[0008] However, signal noise from sources unrelated to desired features, including, for example, motion artifacts and electrical signal contamination, have proven to be a limiting factor affecting the accuracy of PPG sensor readings. While the signal noise from sources unrelated to desired features may be avoided in a clinical environment, this signal noise may have an undesirable effect on PPG sensor readings taken in free living conditions, for example, during exercise. As a result, some existing data analysis methodologies may have drawbacks when used with PPG sensor readings taken in free living conditions.

SUMMARY

[0009] According to one embodiment, a device includes a memory that stores machine instructions and a processor coupled to the memory that executes the machine instructions to receive a plurality of feature data points and extract a feature from a feature data point of the plurality of feature data points that satisfy a predetermined range. The processor further executes the machine instructions to perform a plurality of hypothesis tests to determine whether the feature corresponds to each of a plurality of predetermined hypothesis distributions comprising a first hypothesis distribution. If the feature corresponds to the first hypothesis distribution, the processor further executes the machine instructions to qualify the feature as a qualified estimate of an actual feature.

[0010] According to another embodiment, a method includes receiving a plurality of feature data points and extracting a feature from a feature data point of the plurality of feature data points that satisfy a predetermined range. The method further includes performing a plurality of hypothesis tests to determine whether or not the feature corresponds to each of a plurality of predetermined hypothesis distributions comprising a first hypothesis distribution. The method also includes qualifying the feature as a qualified estimate of an actual feature if the feature corresponds to the first hypothesis distribution.

[0011] According to yet another embodiment, a computer program product includes a non-transitory, computer-readable storage medium encoded with instructions adapted to be executed by a processor to implement receiving a plurality of feature data points and extracting a feature from a feature data point of the plurality of feature data points that satisfy a predetermined range. The instructions are further adapted to implement performing a plurality of hypothesis tests to determine whether or not the feature corresponds to each of a plurality of predetermined hypothesis distributions comprising a first hypothesis distribution. The instructions are also adapted to implement qualifying the feature as a qualified estimate of an actual feature if the feature corresponds to the first hypothesis distribution.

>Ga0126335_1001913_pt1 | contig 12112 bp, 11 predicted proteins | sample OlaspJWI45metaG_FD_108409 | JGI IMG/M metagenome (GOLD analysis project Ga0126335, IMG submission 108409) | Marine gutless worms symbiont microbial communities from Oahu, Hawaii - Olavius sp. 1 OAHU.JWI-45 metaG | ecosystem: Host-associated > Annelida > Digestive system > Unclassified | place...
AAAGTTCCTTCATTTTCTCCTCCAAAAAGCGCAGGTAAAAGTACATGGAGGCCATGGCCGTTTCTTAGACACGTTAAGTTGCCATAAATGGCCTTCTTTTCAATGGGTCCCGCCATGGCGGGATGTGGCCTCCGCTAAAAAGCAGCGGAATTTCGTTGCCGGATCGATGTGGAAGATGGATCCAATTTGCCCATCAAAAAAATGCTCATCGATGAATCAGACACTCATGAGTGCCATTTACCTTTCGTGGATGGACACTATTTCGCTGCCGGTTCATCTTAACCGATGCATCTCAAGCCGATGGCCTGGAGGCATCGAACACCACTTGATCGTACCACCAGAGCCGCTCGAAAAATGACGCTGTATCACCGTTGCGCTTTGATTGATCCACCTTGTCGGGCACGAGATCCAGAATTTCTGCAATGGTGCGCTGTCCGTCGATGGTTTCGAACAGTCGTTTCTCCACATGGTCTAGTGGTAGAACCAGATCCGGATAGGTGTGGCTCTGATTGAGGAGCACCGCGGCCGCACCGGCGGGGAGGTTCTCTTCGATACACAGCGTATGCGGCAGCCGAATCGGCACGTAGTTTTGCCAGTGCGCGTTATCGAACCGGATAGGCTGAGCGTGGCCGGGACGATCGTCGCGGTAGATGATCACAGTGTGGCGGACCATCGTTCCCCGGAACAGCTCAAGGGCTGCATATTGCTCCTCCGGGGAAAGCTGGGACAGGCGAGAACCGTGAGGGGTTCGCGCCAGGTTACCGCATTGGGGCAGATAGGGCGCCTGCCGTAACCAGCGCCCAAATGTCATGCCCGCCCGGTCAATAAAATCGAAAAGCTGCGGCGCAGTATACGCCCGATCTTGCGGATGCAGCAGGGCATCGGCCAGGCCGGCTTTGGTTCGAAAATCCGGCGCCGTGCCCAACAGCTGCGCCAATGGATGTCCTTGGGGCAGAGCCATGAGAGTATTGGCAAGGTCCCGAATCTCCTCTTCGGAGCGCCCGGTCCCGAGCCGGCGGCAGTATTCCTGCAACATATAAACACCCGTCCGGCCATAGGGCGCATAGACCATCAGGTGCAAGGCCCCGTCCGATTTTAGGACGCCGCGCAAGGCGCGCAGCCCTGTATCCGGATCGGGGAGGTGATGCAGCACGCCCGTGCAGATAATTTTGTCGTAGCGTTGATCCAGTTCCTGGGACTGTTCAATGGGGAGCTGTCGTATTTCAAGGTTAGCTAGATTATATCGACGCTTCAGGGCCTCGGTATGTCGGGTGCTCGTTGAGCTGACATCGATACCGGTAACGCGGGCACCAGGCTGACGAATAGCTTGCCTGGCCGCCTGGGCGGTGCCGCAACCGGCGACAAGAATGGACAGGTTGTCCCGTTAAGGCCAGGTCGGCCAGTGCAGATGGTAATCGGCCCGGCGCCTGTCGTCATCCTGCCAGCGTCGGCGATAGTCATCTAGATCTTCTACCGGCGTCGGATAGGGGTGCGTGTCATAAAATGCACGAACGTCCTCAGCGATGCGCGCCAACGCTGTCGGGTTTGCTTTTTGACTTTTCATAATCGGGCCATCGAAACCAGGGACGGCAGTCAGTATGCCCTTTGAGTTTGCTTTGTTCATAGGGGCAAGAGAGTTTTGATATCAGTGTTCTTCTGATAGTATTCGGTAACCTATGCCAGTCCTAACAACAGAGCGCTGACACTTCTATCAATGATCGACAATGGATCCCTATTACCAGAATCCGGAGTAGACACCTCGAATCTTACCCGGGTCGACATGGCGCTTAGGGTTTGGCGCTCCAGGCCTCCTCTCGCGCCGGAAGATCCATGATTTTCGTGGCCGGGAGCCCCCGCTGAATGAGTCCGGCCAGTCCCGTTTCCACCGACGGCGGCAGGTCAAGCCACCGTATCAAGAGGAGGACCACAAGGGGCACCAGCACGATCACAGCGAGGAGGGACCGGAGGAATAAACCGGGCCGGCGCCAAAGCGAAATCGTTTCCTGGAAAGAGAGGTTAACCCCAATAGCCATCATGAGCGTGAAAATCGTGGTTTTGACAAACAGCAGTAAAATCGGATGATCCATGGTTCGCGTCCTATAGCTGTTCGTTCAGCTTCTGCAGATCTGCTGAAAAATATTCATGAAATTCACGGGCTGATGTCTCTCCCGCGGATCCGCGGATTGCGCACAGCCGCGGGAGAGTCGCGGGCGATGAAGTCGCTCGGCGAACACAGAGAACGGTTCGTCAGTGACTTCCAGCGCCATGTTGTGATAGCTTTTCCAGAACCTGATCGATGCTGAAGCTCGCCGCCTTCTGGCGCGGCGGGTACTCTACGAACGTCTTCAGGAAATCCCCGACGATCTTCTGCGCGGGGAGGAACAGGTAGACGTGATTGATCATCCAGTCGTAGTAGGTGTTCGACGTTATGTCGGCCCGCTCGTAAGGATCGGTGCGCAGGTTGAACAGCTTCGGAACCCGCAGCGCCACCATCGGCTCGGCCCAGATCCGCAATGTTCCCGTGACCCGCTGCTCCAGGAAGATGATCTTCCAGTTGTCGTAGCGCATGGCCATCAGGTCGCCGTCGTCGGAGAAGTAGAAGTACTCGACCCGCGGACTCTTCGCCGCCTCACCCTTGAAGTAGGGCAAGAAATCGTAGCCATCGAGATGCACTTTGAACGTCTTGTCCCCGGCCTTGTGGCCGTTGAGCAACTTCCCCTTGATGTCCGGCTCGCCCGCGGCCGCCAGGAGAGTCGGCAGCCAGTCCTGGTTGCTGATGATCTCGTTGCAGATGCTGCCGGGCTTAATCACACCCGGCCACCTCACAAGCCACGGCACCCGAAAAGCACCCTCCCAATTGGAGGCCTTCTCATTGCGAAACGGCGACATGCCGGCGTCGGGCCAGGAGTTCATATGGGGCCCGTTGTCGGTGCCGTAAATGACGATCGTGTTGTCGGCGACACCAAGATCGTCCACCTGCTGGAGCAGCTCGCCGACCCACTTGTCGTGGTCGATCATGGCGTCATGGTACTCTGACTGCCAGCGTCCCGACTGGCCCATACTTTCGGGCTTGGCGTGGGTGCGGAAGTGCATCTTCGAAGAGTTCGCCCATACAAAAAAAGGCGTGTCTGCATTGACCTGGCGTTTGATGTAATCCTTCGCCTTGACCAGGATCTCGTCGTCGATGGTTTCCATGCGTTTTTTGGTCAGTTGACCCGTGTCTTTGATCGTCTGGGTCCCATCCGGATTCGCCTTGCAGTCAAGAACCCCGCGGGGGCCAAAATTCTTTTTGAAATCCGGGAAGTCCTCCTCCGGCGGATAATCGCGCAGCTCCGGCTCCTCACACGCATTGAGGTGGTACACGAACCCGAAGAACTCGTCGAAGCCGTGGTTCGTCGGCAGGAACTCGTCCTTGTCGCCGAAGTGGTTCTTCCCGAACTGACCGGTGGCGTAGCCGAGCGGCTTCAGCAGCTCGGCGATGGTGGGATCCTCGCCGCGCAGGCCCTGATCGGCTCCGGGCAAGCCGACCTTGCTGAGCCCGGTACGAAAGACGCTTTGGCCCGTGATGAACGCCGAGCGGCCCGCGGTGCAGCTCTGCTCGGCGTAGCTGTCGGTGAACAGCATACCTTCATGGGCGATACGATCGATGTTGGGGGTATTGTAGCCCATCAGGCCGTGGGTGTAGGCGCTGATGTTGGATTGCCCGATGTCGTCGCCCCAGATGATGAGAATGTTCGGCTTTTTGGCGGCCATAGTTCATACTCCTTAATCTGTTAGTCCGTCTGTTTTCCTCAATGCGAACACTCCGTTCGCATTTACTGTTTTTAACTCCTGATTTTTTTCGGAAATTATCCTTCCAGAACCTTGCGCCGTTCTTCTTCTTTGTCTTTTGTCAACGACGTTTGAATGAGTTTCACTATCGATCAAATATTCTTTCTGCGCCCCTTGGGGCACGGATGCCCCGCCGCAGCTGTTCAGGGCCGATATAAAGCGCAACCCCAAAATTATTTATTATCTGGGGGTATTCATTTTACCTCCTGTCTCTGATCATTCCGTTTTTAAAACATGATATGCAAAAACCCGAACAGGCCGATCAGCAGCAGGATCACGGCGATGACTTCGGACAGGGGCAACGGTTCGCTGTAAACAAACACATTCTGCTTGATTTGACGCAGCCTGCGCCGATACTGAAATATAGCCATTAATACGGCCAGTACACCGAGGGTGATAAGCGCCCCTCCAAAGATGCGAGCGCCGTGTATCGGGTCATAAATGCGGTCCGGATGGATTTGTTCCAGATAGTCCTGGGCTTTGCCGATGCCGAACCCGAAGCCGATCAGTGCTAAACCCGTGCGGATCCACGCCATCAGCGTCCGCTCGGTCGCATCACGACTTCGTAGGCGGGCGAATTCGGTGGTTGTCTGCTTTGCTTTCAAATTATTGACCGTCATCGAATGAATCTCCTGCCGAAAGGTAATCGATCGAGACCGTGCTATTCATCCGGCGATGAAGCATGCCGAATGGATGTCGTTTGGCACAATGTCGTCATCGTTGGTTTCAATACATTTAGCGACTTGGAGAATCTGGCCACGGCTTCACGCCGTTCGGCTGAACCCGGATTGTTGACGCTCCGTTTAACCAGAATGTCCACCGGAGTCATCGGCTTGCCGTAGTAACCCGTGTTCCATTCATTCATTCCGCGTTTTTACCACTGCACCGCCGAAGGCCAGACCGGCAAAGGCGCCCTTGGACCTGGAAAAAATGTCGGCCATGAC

[0012] The details of one or more embodiments of the present disclosure are set forth in the accompanying drawings and the description below. Other features, objects, and advantages of the present disclosure will be apparent from the description and drawings, and from the claims.

DESCRIPTION OF THE DRAWINGS

[0013] FIG. 1 illustrates a block diagram depicting an exemplary biophysiological periodic data analyzer in accordance with an embodiment.

[0014] FIG. 2 illustrates a flowchart of an exemplary method of multiple-model adaptive estimation used to analyze biophysiological periodic data in accordance with an embodiment.

[0015] FIG. 3 illustrates a graph depicting exemplary statistical hypotheses for use in performing statistical inference regarding feature data in accordance with an embodiment.

[0016] FIG. 4A illustrates a flowchart of an exemplary method of analyzing biophysiological periodic data in accordance with an embodiment.

[0017] FIG. 4B illustrates another flowchart of an exemplary method of analyzing biophysiological periodic data in accordance with an embodiment.

[0018] FIG. 4C illustrates another flowchart of an exemplary method of analyzing biophysiological periodic data in accordance with an embodiment.

[0019] FIG. 5 illustrates a schematic view depicting a computing system that may be employed in a biophysiological periodic data analyzer in accordance with an embodiment.

DETAILED DESCRIPTION

[0020] FIG. 1 illustrates a block diagram of an exemplary biophysiological periodic data analyzer, according to one embodiment. An biophysiological periodic data analyzer 10 includes a feature receiver 12, a rate calculator 14, an outlier eliminator 16, a recent rate calculator 18, a rate filter 20, a rate change computer 22, a biosemantic binary qualifier 24, a feature modifier 26, and a filter generator 28. The feature receiver 12 is configured to receive multiple simultaneous data points from various sensors monitoring biophysiological features of a subject, including, but not limited to, a heart rate (HR), a respiration rate, a fluid solution concentration, and a bodily movement. The subject may include, but not limited to, a person, an animal, and a living organism.

[0021] The data points include a data fusion from multiple sources coming from different features on the same underlying sensors, or different sensors. For example, the data points include feature data regarding a subject's heart rate and respiration rate observed over time using photoplethysmogram (PPG) sensors, such as pulse oximeters. In one embodiment, the PPG sensor and the biophysiological periodic data analyzer may be embedded in a wearable device that is fastened to a subject, for example, the subject's head, foot, finger, and wrist.

[0022] The feature receiver 12 sorts the monitored feature data points and places the data points in order, for example, feature-by-feature. The feature receiver 12 outputs each ordered data point along with a synchronous time output. The rate calculator 14 uses the most recent data point and a corresponding time output to calculate the current feature rate based on a series of recent data points.